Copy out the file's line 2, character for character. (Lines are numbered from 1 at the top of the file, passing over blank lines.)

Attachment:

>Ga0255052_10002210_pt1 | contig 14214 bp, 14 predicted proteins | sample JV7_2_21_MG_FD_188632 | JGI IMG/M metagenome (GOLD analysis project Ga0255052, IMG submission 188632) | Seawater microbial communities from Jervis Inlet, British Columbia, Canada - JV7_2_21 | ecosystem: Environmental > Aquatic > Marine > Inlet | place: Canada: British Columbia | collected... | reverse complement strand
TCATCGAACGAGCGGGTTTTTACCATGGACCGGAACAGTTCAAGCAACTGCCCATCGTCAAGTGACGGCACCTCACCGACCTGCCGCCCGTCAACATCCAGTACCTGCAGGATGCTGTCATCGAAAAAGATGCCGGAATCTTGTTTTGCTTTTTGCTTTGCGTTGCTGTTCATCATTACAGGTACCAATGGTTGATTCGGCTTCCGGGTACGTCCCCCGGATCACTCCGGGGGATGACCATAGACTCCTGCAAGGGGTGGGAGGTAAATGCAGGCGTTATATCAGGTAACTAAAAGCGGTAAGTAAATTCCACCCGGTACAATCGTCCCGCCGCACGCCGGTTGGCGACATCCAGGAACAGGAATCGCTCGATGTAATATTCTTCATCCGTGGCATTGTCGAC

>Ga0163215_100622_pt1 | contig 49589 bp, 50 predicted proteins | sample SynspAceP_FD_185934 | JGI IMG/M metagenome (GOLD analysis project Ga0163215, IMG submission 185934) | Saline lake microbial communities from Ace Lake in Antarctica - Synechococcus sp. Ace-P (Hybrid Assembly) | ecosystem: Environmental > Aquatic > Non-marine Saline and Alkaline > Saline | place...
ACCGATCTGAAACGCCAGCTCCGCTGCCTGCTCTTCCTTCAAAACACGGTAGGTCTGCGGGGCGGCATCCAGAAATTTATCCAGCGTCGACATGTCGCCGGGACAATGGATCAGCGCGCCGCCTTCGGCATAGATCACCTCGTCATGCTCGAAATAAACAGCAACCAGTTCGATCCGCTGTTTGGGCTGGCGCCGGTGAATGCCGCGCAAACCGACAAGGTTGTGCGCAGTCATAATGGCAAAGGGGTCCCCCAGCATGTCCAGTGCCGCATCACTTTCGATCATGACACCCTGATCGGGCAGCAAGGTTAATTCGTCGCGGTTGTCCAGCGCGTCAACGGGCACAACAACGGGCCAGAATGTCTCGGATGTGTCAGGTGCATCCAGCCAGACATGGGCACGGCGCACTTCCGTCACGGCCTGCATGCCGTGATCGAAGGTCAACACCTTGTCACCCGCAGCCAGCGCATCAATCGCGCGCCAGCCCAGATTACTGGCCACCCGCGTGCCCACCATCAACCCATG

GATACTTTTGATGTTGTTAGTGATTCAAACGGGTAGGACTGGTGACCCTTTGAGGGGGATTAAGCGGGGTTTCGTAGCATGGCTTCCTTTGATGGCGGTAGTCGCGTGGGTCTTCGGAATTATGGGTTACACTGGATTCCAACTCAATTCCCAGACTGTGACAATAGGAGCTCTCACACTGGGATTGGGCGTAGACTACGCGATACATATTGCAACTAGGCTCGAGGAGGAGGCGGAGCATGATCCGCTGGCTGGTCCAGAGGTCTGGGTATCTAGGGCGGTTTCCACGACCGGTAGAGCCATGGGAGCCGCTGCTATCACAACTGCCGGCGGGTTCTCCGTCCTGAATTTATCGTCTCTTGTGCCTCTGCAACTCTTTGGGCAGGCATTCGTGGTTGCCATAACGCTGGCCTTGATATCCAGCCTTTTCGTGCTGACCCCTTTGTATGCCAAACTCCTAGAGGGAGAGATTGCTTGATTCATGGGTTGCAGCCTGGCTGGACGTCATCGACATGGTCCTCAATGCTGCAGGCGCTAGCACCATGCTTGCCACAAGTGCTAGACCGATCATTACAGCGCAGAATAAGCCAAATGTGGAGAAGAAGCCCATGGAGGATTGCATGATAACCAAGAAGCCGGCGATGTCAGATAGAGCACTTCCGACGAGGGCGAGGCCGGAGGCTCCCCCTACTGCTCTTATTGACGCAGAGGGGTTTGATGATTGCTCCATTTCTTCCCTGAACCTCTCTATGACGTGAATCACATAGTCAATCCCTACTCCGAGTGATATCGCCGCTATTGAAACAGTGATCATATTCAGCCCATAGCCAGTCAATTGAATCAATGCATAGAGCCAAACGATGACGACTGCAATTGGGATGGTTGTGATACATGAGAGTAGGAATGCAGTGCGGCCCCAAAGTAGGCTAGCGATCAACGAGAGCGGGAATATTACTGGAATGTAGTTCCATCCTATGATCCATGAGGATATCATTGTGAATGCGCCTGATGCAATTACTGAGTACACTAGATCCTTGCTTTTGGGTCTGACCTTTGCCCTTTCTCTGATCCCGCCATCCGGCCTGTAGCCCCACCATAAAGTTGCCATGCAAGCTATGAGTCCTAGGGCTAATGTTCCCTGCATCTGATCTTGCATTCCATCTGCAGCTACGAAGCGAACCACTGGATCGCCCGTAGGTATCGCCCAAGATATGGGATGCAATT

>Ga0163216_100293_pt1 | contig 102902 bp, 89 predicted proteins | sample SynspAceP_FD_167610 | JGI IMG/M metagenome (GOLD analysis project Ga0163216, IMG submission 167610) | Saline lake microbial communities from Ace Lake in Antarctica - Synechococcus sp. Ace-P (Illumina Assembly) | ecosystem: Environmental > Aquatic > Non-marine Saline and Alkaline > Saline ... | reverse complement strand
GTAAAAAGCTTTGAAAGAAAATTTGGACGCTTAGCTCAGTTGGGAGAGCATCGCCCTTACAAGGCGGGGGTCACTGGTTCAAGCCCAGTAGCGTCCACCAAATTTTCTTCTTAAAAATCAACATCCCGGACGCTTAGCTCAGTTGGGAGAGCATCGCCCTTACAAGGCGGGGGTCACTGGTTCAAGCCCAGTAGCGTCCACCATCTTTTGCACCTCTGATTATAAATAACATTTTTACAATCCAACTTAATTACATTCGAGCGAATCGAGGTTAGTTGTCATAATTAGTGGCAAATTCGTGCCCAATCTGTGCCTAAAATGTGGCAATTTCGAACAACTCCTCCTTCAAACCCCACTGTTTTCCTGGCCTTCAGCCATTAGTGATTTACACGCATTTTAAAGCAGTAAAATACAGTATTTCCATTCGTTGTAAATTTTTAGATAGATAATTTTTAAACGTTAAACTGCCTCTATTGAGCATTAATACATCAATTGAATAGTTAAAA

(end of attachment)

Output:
TCATCGAACGAGCGGGTTTTTACCATGGACCGGAACAGTTCAAGCAACTGCCCATCGTCAAGTGACGGCACCTCACCGACCTGCCGCCCGTCAACATCCAGTACCTGCAGGATGCTGTCATCGAAAAAGATGCCGGAATCTTGTTTTGCTTTTTGCTTTGCGTTGCTGTTCATCATTACAGGTACCAATGGTTGATTCGGCTTCCGGGTACGTCCCCCGGATCACTCCGGGGGATGACCATAGACTCCTGCAAGGGGTGGGAGGTAAATGCAGGCGTTATATCAGGTAACTAAAAGCGGTAAGTAAATTCCACCCGGTACAATCGTCCCGCCGCACGCCGGTTGGCGACATCCAGGAACAGGAATCGCTCGATGTAATATTCTTCATCCGTGGCATTGTCGAC